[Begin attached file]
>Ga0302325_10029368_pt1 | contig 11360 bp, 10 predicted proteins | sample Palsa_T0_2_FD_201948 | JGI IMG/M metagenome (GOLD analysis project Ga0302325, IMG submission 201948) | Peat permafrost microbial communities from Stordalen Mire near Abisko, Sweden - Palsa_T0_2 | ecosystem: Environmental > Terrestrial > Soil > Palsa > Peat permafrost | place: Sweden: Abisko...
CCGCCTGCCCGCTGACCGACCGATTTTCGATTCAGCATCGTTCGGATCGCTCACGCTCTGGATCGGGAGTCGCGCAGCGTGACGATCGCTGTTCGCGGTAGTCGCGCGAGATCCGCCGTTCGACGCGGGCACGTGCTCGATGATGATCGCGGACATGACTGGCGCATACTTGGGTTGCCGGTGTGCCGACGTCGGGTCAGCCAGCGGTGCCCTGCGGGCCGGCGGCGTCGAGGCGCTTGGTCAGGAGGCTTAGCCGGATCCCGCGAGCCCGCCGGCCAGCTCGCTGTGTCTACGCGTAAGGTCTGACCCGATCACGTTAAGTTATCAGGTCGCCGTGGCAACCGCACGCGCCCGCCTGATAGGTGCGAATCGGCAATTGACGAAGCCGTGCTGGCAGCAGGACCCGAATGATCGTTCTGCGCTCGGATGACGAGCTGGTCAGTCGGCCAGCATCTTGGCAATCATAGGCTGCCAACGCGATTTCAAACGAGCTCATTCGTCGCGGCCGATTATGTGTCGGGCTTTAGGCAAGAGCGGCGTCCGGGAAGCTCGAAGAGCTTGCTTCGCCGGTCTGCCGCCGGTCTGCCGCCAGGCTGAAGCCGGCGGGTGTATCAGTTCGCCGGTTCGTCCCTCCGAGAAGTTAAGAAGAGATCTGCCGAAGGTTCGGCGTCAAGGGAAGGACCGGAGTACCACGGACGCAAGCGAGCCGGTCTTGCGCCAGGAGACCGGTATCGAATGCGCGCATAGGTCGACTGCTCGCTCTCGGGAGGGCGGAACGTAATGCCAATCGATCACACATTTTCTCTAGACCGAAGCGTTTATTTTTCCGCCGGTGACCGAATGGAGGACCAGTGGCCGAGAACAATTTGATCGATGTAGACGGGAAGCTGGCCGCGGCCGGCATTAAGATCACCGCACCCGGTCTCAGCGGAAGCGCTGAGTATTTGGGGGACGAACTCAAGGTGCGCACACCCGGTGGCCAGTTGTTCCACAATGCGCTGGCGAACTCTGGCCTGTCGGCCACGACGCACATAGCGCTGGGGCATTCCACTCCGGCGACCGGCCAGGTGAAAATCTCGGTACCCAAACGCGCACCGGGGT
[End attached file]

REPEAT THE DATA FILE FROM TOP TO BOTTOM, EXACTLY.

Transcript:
>Ga0302325_10029368_pt1 | contig 11360 bp, 10 predicted proteins | sample Palsa_T0_2_FD_201948 | JGI IMG/M metagenome (GOLD analysis project Ga0302325, IMG submission 201948) | Peat permafrost microbial communities from Stordalen Mire near Abisko, Sweden - Palsa_T0_2 | ecosystem: Environmental > Terrestrial > Soil > Palsa > Peat permafrost | place: Sweden: Abisko...
CCGCCTGCCCGCTGACCGACCGATTTTCGATTCAGCATCGTTCGGATCGCTCACGCTCTGGATCGGGAGTCGCGCAGCGTGACGATCGCTGTTCGCGGTAGTCGCGCGAGATCCGCCGTTCGACGCGGGCACGTGCTCGATGATGATCGCGGACATGACTGGCGCATACTTGGGTTGCCGGTGTGCCGACGTCGGGTCAGCCAGCGGTGCCCTGCGGGCCGGCGGCGTCGAGGCGCTTGGTCAGGAGGCTTAGCCGGATCCCGCGAGCCCGCCGGCCAGCTCGCTGTGTCTACGCGTAAGGTCTGACCCGATCACGTTAAGTTATCAGGTCGCCGTGGCAACCGCACGCGCCCGCCTGATAGGTGCGAATCGGCAATTGACGAAGCCGTGCTGGCAGCAGGACCCGAATGATCGTTCTGCGCTCGGATGACGAGCTGGTCAGTCGGCCAGCATCTTGGCAATCATAGGCTGCCAACGCGATTTCAAACGAGCTCATTCGTCGCGGCCGATTATGTGTCGGGCTTTAGGCAAGAGCGGCGTCCGGGAAGCTCGAAGAGCTTGCTTCGCCGGTCTGCCGCCGGTCTGCCGCCAGGCTGAAGCCGGCGGGTGTATCAGTTCGCCGGTTCGTCCCTCCGAGAAGTTAAGAAGAGATCTGCCGAAGGTTCGGCGTCAAGGGAAGGACCGGAGTACCACGGACGCAAGCGAGCCGGTCTTGCGCCAGGAGACCGGTATCGAATGCGCGCATAGGTCGACTGCTCGCTCTCGGGAGGGCGGAACGTAATGCCAATCGATCACACATTTTCTCTAGACCGAAGCGTTTATTTTTCCGCCGGTGACCGAATGGAGGACCAGTGGCCGAGAACAATTTGATCGATGTAGACGGGAAGCTGGCCGCGGCCGGCATTAAGATCACCGCACCCGGTCTCAGCGGAAGCGCTGAGTATTTGGGGGACGAACTCAAGGTGCGCACACCCGGTGGCCAGTTGTTCCACAATGCGCTGGCGAACTCTGGCCTGTCGGCCACGACGCACATAGCGCTGGGGCATTCCACTCCGGCGACCGGCCAGGTGAAAATCTCGGTACCCAAACGCGCACCGGGGT